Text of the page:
Al Ghazali's critique of falsafa was in fact meant to encourage independent inquiry. He argued that some fundamentalists, who perceive falsafa to be incompatible with religion, tend to categorically reject all views adopted by "philosophers", including scientific fact like the lunar and solar eclipse. And when that person is later persuaded of a certain view, he tends to blindly accept all other views held by philosophers.

Al Ghazali sought to dissect such "incoherence" within falsafa; he effectively differentiated between philosophy and logic on one hand and physics and mathematics on the other. His students later noted: "Our master swallowed philosophy and could not throw it up.

    Thus, its fair to say that Al Ghazali wasn't against anti-rationality, he w. as anti Greek metaphysics, which were/still are, demonstrably out of sync in regards to how the world works. He specifically praises natural science and mathematics and reason. Its also unfair to lay blame on entirely one man because he had a different opinion, when there were many other reasons(and other, more militant men who were to be blamed) as to why a Muslim society might have seen an end of its golden age. Al-Ghazali lived around the time of the Crusades, then the Mongol conquests which caused the sack of Baghdad and its library, one of the finest center of learning in the entirety of human history, up there with the Library of Alexandria. So the Muslim world was undergoing a period of huge turmoil and conflict. Not exactly the best environment for intellectual conversation. So saying that Al-Ghazali's viewpoint (and assuming, for argument's sake, that he was really anti-science, even though he most certainly was not), caused the end of this period of progress, is pretty much very naive and insulting. 

    While Islam, in that time, was considered its Golden Age, it was also marred with times of trouble and inequalities and intolerance to people of other faiths, despite the best attempts of other, more civilized rules. While Islam was comparatively tolerant at the time of members of other religions, the kind of tolerance we think of today was never a virtue for early Muslims (or early Christians, for that matter). As Bernard Lewis puts it in The Jews of Islam, giving equal treatment to followers and rejecters of the true faith would have been seen not only as an absurdity but also an outright “dereliction of duty.” 

Jews and Christians were subjected to official second-class sociopolitical status beginning in Mohammed’s time, and Abbasid-era oppressions also included religious persecution and the eradication of churches and synagogues. The Golden Age was also an era of widespread slavery of persons deemed to be of even lower class. For all the estimable achievements of the medieval Arabic world, it is quite clear that its political and social history should not be made into a celebrated standard.

    Perhaps we can establish a conclusion from all this extensive research: The Islamic world's progress didn't come to a screeching halt, but that the Western world were growing with enlightenment at a much faster rate since The Renaissance.  While its true that in the early Middle Ages, Europe was in its "Dark Ages" while in the opposite direction, the Muslim world was filled with superpower dynasties with large lands and trading systems as well as wealth and fascination of sciences, medicine and math, they were far from a Utopia, and often attempted to conquer one another.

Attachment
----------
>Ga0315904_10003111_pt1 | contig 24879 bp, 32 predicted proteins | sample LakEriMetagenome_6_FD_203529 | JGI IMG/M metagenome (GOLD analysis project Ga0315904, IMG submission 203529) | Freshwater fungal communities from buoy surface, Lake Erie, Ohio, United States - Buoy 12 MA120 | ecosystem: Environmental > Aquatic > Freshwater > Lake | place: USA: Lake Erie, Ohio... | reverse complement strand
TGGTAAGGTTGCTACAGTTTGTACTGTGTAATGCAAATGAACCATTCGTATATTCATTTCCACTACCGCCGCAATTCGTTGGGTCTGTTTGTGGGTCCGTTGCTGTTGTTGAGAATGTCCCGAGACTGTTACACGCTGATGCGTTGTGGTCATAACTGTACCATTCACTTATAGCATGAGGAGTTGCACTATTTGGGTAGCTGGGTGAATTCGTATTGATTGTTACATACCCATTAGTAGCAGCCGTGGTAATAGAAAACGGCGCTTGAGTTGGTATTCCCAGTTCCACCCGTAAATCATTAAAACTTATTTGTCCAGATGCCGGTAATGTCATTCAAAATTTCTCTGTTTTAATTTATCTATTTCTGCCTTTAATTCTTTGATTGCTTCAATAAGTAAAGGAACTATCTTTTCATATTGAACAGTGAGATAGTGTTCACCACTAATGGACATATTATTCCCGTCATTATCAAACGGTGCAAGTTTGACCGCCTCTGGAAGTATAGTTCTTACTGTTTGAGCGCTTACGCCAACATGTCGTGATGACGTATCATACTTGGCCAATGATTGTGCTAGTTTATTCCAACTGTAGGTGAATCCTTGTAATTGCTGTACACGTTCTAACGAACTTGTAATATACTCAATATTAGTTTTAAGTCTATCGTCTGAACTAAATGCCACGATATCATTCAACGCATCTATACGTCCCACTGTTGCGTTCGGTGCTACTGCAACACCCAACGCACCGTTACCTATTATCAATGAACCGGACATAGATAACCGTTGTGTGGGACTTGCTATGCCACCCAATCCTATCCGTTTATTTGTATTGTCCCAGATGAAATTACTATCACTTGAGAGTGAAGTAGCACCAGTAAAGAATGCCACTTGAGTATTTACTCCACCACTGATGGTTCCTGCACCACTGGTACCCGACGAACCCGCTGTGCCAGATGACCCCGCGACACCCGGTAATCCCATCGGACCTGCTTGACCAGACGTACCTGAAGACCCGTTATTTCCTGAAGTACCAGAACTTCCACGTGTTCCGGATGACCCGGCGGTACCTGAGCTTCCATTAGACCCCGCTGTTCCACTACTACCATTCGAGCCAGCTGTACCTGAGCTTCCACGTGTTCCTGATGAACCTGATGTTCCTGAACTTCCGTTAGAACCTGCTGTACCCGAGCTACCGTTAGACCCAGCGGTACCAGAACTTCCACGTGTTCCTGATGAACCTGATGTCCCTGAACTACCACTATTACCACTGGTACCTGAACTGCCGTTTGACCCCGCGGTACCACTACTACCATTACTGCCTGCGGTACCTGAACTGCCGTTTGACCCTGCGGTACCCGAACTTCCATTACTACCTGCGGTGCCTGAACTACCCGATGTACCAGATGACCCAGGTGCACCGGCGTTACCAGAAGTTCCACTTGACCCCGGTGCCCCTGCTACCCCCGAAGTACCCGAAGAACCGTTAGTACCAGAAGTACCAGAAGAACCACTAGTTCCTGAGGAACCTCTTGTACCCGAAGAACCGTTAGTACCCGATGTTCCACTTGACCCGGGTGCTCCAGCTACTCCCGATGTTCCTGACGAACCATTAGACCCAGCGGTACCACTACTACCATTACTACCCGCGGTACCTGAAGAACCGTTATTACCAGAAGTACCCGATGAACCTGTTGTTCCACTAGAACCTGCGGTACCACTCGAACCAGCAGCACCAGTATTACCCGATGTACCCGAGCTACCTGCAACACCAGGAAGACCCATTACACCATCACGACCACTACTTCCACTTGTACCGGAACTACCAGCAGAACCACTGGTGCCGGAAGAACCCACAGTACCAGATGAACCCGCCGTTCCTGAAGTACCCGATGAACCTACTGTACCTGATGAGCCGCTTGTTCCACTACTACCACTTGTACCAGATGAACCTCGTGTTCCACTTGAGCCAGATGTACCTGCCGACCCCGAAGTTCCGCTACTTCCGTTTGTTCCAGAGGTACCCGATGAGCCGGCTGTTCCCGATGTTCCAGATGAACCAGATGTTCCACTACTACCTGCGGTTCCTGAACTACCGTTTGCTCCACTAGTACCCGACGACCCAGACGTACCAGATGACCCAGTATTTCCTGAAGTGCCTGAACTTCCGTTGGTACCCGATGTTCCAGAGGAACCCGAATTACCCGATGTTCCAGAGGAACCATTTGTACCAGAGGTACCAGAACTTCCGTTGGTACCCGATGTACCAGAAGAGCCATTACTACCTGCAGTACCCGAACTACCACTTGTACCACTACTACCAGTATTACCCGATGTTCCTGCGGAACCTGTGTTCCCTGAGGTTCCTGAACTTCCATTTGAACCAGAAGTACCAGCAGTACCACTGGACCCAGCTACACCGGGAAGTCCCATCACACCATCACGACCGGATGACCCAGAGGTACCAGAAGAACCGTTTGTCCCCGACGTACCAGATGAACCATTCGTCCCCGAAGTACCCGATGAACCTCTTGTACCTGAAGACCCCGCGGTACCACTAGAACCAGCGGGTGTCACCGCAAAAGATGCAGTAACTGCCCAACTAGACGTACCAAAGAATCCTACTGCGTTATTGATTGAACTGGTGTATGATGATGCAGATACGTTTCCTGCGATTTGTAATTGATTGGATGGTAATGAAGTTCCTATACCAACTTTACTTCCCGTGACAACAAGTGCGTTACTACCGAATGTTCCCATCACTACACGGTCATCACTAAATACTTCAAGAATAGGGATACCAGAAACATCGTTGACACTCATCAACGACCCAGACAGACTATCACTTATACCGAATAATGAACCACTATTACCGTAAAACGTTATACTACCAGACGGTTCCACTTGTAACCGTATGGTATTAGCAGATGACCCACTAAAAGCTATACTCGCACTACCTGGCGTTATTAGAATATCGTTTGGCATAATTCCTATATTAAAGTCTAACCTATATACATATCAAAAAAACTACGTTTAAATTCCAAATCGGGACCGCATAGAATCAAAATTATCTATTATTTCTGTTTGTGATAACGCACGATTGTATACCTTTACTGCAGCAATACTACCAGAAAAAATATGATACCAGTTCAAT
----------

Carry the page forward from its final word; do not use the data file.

It wasn't until the 14th century when Italy, hoping to improve their way of life, followed the Muslim's philosophy of pursuing knowledge and thanks to their extensive trading, their contact with Muslims during the Crusades, and Byzantine scholars fleeing to Italy following the Ottoman conquest of Constantinople in 1453 AD, they received many benefits, which basically helped kick-start the Renaissance and eventually, began to spread across to other nations in Europe, creating a cultural revolution. It was also during this time that Europeans had discovered the American continents, thanks to brilliant navigators, most famous of these men being Italian explorer, Christopher Columbus. This pretty much changed the game for Europe because by discovering these continents, Europe colonized and gained an iron grip on them, thus resulting in a huge influx of wealth to these European empires, giving them the ability to improve on just about everything- from cities to building hospitals, schools, and even military. This massive amount of wealth gained from these colonization's combined with the fact that this was the beginning of when science really began to separate itself from the Church, eventually led to important scientific discoveries such as the Motion of Falling Bodies(Galileo), Theory of Gravity(Newton) and later on in the upcoming years, the Theory of Evolution(Charles Darwin), all played a large role in pushing Europe forward into what will eventually be called the Industrial Revolution. 




    This pretty much continued to extend the gap between Europe and the Islamic world, for Europe, once considered by many to be the student, had become the teacher, and pushed forward with the knowledge they had in hand, while the Muslim empires remained stagnant, eventually bending their knees to the European powers in the 18th century; The Ottomans before the Allies, and The Mughals before Great Britain. Perhaps if the Middle East today needed help in order to get back on their feet, they could look back at the past of their ancestors- not to romanticize their history, but to learn everything that they had offered-their knowledge, their breakthrough's in discoveries as well as looking back on their mistakes and times of social injustices, they could eventually rise and catch up with the rest of the world today.